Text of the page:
Crosby found his voice in the months leading up to the end of the recent lockout. He stood front and centre, usually on the right hand of NHL Players Association head Donald Fehr, as the players pleaded their case and challenged the owners to meet and give. He came with Pittsburgh Penguins owner Ron Burkle to the most significant meetings of the long dispute. He was informed, articulate, passionate and, unlike certain others, always calm.
For a hockey superstar to be so involved in the business of the game is unheard of, unless you go all the way back to Terrible Ted Lindsay and the early attempts to form a players’ union in the 1950s. No one among the elite of Jean Béliveau, Gordie Howe, Bobby Orr, Mario Lemieux or Wayne Gretzky – Crosby’s superstar role models – took on such a role.
Other current stars either ran off to play in Europe or waited the standoff out in hometown rinks. The other NHLers who spoke out – such as Chris Campoli, Josh Gorges or George Parros – are journeymen by comparison.
“I felt that there was a deal that could be worked out for both sides,” Crosby says. “I think the frustrating part of the process was when we weren’t meeting. I always knew that from our point of view we were always willing to meet, but when you hear that there wasn’t going to be any meetings for the next couple of weeks, well. … We had all that progress in New York for those few days, and then it was off the table. It just seemed like there was a better way.”
He was not naive enough to think a singular plea could solve the impasse, but he felt there was something larger than the squabble – the game itself.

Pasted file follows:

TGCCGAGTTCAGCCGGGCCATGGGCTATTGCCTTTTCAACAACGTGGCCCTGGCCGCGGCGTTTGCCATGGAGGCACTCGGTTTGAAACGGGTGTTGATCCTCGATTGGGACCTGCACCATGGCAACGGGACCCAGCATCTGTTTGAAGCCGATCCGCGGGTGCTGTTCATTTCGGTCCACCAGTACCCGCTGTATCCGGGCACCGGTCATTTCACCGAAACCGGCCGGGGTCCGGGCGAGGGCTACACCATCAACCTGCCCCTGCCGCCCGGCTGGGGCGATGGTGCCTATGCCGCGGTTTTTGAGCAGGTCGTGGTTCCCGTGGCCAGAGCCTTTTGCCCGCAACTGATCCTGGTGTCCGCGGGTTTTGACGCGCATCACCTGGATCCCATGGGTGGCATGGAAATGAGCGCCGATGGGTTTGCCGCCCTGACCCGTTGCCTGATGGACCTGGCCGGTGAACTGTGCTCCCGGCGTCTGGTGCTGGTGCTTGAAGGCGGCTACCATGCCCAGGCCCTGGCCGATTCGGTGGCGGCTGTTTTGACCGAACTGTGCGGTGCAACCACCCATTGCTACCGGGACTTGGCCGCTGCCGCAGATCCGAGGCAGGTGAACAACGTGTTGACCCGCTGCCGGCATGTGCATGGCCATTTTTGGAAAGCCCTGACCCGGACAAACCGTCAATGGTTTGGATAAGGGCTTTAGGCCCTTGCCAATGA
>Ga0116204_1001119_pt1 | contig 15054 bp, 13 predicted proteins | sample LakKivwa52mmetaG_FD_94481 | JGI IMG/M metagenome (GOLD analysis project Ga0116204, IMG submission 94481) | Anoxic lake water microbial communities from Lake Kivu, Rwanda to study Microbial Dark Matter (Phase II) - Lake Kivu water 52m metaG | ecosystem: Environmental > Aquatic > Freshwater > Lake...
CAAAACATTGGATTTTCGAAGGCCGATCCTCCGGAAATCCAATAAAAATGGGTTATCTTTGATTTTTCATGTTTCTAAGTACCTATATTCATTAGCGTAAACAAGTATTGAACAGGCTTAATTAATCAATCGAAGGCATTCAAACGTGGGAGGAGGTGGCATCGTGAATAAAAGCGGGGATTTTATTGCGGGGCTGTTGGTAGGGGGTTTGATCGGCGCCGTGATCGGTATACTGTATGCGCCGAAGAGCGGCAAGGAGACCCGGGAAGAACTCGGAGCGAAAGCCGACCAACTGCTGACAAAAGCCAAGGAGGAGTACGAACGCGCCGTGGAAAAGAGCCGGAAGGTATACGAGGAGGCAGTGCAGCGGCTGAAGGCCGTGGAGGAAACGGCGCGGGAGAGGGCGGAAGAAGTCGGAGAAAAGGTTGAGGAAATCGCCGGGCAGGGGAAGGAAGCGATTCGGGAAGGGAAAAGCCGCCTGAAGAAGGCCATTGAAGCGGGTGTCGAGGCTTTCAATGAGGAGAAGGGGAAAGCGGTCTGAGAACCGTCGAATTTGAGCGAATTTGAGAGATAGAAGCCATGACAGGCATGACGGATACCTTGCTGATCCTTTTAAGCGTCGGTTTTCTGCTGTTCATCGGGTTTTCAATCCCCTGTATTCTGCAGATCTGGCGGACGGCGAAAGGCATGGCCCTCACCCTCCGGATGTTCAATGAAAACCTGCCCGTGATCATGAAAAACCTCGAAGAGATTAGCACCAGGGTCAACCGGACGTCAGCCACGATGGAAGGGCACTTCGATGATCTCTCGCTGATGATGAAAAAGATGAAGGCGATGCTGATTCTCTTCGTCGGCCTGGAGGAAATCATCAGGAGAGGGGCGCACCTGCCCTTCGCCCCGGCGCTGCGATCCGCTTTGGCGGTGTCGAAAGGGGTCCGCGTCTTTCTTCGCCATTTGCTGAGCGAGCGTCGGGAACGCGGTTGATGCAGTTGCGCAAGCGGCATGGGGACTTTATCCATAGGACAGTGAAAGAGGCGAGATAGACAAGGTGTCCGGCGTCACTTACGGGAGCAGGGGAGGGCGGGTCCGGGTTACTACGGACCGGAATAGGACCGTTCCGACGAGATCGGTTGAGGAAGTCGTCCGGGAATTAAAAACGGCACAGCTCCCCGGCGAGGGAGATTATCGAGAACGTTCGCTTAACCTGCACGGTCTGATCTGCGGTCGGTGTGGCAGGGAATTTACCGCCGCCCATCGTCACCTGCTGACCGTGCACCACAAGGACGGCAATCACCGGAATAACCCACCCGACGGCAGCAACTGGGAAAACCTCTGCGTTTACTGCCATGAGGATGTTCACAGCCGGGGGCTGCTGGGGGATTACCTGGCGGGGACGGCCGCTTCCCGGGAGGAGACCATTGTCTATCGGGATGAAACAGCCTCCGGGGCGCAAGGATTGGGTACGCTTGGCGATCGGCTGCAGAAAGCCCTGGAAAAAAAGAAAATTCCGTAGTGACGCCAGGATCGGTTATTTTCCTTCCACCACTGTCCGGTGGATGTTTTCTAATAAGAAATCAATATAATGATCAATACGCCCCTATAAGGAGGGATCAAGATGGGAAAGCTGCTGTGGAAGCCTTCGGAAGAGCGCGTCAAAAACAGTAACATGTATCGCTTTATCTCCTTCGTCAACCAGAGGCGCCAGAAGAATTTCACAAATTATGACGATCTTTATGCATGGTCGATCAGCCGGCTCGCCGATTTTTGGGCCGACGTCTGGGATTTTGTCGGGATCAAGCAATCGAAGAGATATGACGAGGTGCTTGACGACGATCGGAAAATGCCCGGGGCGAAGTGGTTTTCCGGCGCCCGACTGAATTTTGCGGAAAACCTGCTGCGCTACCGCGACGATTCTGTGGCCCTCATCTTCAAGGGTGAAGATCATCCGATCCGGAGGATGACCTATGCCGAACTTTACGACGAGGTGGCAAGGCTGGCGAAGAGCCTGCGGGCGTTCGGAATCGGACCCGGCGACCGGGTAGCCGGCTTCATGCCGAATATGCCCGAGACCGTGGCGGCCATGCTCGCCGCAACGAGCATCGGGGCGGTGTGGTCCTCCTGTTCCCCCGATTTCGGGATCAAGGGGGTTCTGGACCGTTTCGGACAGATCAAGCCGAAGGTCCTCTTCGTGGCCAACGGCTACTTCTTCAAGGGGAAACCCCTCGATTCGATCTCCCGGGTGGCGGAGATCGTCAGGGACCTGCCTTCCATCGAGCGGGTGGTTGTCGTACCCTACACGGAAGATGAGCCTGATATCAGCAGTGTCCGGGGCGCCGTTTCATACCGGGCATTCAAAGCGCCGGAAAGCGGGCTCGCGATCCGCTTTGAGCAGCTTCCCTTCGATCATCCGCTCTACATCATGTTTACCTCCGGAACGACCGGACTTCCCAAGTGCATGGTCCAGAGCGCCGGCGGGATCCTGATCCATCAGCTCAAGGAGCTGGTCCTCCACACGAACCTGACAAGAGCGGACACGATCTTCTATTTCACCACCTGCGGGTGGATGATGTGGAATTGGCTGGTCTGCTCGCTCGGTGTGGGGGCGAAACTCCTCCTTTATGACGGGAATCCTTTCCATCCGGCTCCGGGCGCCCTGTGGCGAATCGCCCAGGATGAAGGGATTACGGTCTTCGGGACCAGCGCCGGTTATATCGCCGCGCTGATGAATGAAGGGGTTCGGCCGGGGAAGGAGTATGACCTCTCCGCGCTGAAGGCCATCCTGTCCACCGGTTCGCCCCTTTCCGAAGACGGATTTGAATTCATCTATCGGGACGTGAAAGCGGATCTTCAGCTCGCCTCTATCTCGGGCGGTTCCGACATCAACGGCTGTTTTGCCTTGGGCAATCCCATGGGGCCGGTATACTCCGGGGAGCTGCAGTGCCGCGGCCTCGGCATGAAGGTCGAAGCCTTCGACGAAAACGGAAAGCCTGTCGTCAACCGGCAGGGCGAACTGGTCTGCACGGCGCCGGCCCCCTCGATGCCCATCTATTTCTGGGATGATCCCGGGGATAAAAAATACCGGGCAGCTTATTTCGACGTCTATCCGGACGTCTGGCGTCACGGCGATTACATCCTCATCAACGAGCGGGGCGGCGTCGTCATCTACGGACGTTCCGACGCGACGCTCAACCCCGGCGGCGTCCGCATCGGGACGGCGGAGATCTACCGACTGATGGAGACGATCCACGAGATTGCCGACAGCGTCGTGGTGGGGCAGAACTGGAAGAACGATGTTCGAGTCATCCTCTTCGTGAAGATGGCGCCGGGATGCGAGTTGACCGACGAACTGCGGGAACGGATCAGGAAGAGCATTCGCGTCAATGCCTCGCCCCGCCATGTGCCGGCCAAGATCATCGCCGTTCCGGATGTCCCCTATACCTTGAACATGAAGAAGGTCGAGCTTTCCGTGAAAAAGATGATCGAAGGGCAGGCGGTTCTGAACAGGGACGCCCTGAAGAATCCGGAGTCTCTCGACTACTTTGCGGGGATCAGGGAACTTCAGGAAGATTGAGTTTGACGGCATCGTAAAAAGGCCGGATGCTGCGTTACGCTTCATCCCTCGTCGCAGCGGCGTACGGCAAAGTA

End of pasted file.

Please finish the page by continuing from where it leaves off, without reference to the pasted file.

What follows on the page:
“I care about hockey. I love the game. I felt like it wasn’t doing anyone any good, especially all the fans, but also the game that we had grown over the last seven or eight years – it wasn’t doing the game any good. So I felt like I needed to be vocal for that reason.”
Crosby’s longtime agent, Pat Brisson of Los Angeles, says that Crosby has always been acutely respectful of other players. When Crosby was a 16-year-old junior phenomenon with the Rimouski Océanic, he told Brisson to refuse the endorsement offers that flooded in after he signed with Reebok and Gatorade. He didn’t want to go too far, too soon.
Brisson remembers Crosby telling him, “It’s not right. I haven’t even played in the NHL yet. What will NHLers think of me?”
Pittsburgh general manager Ray Shero has watched his captain grow over the past several years, and says he was pleased to see Crosby step up during the four-month lockout.
“It was good for the players,” Shero says, “but it was also good for him.”
Is it a new maturity? His agent questions that. “When I first met him,” Brisson says, “he was 13 years old and asked questions a 15-, 16-year-old might ask. When he was 16, he was talking like a 20-year-old.”
It might be more apt, he suggests, to say Crosby has become more reflective. He believes that the changes in the young man from Cole Harbour, N.S., have their genesis in Crosby’s struggles to overcome the fog of concussion, as well as in his own contract negotiations last summer, which led to a 12-year, $104.4-million (U.S.) deal with the Penguins.
Crosby spent much of his down time becoming more interested in the world apart from hockey. Along with Unbroken, he read other books about military events, such as Lone Survivor: The Eyewitness Account of Operation Redwing and The Lost Heroes of Seal Team 10 . He likes to watch Homeland , the television series about a CIA agent and a soldier returning from years as a prisoner of war in Afghanistan.
Brisson recalls coming back from a holiday with his wife to Bora Bora: Instead of just looking at vacation pictures, Crosby told them all about the Pacific island’s strategic role as a supply base for the United States. during the Second World War.